Holiday discrimination has had its day
We live in one of the most advanced economies in the world, yet our non-office workers are still being treated like second-class citizens. By law, there are two holiday schedules - one for office workers, another for those who are not. Everyone is entitled to 12 statutory holidays, but those in white-collar jobs get five extra days. This is a legacy from the colonial era. The statutory holidays were traditionally set for local Chinese, most of whom worked in factories, while the ruling British elite enjoyed all the extra days, including Easter and Christmas.
More than a dozen unionists and their supporters rallied yesterday to demand including those extra days for all workers. They pointed out that many could not join them because they had to work through this Easter holiday. Their demand deserves public support. It is discriminatory to have two classes of workers. It gives the impression that society values one group over another.
The city has more than 3.5 million workers. Of these, 2 million have only 12 statutory holidays. Companies have workers on factory and shop floors toiling on general holidays while their office colleagues have those days off. But nowadays, the distinction between the two types of workers is largely arbitrary. The economy was once based on manufacturing; it is now based on services and information. Even those who work out of factories operate increasingly sophisticated computer terminals. It is, therefore, only fair for all to have the same number of statutory holidays.
The case for non-office workers having the same holidays as their office counterparts is compelling for another reason: they also have a longer workweek. While most office workers work five or 51/2 days, non-office workers typically work six days a week. Since 2006, the government has tried to promote a five-day week by adopting it for civil servants. In practice, the call has mainly been heeded by public bodies and big private companies, and the beneficiaries are largely office workers.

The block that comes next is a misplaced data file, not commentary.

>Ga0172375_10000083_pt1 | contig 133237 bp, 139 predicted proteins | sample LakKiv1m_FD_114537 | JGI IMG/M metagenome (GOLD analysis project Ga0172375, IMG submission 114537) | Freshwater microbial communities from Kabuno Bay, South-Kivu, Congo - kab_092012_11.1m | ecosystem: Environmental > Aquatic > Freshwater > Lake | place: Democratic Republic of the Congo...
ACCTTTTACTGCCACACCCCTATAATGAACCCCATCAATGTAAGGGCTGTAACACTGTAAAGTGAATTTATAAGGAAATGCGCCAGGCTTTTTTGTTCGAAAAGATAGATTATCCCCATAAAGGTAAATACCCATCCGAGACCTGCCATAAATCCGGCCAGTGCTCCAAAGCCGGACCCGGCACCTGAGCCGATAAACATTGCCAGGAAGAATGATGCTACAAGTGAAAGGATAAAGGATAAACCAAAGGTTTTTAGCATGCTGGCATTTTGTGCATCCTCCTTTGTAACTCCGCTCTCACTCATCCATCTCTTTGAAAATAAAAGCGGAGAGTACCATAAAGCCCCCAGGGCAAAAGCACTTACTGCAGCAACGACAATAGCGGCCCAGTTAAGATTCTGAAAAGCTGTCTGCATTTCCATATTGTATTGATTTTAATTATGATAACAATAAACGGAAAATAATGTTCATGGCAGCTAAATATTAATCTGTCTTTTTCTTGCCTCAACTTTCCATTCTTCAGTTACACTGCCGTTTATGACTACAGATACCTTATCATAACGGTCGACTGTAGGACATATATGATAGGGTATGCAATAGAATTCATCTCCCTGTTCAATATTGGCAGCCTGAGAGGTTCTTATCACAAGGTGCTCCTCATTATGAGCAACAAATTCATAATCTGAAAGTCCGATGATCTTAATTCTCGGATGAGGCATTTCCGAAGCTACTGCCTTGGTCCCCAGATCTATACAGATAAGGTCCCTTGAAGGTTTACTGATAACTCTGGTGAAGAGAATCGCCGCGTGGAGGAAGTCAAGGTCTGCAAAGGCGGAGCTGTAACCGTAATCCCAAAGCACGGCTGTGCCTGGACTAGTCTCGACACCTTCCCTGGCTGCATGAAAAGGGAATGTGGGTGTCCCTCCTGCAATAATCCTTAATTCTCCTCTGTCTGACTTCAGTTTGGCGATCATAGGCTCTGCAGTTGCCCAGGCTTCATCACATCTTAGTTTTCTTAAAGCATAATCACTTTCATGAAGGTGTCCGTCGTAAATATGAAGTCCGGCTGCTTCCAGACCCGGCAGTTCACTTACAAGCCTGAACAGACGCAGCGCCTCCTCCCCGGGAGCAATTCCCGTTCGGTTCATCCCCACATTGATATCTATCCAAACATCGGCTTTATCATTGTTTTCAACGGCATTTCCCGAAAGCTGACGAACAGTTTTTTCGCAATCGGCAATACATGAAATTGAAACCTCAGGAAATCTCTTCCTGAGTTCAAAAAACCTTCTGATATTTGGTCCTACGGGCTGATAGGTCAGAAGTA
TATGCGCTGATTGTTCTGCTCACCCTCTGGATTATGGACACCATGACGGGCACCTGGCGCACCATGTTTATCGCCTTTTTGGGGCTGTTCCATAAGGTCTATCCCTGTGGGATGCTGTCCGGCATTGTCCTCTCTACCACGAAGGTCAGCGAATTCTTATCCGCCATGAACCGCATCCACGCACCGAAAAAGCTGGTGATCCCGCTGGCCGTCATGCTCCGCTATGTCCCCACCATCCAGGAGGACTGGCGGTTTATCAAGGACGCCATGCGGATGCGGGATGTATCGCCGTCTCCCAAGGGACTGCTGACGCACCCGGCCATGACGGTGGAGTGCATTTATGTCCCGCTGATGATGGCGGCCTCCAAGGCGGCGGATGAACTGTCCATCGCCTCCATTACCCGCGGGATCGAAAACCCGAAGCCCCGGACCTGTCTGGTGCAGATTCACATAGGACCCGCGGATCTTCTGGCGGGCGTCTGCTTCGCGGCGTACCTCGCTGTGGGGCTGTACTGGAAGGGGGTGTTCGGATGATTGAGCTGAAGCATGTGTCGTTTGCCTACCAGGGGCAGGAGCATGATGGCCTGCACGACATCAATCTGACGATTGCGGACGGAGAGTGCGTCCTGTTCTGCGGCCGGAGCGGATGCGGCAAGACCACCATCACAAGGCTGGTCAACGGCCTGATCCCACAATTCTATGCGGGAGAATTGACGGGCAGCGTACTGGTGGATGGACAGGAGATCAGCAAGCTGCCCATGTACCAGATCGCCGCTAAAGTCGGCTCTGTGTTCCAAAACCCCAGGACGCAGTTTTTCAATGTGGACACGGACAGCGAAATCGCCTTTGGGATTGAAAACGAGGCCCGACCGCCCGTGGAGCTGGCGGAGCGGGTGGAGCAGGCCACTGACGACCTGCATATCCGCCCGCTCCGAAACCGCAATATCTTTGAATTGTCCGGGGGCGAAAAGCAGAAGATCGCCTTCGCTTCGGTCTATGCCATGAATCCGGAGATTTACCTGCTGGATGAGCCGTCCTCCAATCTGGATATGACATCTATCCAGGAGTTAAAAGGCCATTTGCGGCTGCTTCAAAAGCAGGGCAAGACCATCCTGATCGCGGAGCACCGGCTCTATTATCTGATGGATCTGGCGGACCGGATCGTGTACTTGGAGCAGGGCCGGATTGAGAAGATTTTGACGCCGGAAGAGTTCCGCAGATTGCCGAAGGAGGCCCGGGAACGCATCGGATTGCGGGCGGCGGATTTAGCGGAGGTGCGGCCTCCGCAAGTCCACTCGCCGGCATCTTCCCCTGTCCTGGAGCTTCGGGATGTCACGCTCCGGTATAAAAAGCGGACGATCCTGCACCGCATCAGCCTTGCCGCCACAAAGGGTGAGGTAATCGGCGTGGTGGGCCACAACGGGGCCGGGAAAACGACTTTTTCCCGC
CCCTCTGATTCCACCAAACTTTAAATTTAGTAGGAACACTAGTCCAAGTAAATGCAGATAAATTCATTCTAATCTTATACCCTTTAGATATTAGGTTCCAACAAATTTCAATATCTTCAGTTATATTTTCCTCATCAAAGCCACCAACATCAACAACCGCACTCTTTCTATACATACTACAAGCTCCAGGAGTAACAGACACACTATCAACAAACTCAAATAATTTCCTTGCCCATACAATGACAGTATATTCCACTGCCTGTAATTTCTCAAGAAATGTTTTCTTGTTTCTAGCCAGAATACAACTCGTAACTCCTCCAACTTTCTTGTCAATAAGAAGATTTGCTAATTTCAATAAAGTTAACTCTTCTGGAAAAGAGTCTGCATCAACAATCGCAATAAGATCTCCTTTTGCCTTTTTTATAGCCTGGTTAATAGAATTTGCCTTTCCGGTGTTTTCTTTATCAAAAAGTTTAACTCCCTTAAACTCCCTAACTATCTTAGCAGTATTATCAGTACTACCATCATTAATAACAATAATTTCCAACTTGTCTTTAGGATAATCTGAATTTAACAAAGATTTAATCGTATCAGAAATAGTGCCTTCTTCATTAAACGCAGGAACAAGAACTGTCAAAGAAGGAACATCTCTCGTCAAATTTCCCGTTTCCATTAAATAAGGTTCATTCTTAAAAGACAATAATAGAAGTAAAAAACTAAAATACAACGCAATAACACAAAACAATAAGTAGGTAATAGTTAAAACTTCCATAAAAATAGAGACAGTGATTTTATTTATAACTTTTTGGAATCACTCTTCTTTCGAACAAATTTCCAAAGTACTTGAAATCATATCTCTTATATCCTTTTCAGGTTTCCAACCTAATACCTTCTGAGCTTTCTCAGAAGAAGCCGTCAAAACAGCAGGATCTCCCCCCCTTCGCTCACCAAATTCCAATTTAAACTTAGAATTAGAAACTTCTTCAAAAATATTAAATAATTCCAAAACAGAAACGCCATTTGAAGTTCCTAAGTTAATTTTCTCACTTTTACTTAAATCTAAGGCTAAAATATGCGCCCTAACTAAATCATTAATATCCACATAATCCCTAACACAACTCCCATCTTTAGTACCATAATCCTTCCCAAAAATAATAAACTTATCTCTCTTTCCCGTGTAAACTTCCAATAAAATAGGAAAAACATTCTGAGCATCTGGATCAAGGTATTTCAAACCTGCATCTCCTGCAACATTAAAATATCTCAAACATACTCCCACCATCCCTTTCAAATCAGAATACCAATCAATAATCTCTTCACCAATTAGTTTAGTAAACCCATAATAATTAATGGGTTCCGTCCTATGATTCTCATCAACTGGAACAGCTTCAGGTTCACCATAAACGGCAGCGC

For years, labour leaders have agitated to cap maximum working hours and impose a general minimum wage. This has been highly contentious with employers, and the government is reluctant to impose them. But giving non-office workers five more statutory holidays is a much less controversial proposal as its impact on employers would be marginal. That is not to say, however, that the move should be viewed as a means to placate labour's demands for a wage floor and a cap on working hours.
The government, in its publicity campaigns, has made it a point to encourage people to spend more quality time with families. This is advertised as a way to improve relationships and reduce domestic conflict and violence. Officials also like to promote life-long learning, with subsidies and deductions for workers to take courses and pursue qualifications that would improve their career prospects. Giving workers more holidays would help to achieve all these aims.
Bosses may initially be reluctant to grant extra days off but they should consider the long-term benefits. Productivity is not measured by the number of hours workers put in their jobs but by the efficiency and thoroughness with which they complete them. Well-rested, alert and happy workers are far more productive than those who are tired and irritable.
In a civilised and prosperous society, people should have more time to themselves - to relax, pursue hobbies and do the things they enjoy doing. It's time we put this colonial legacy behind us.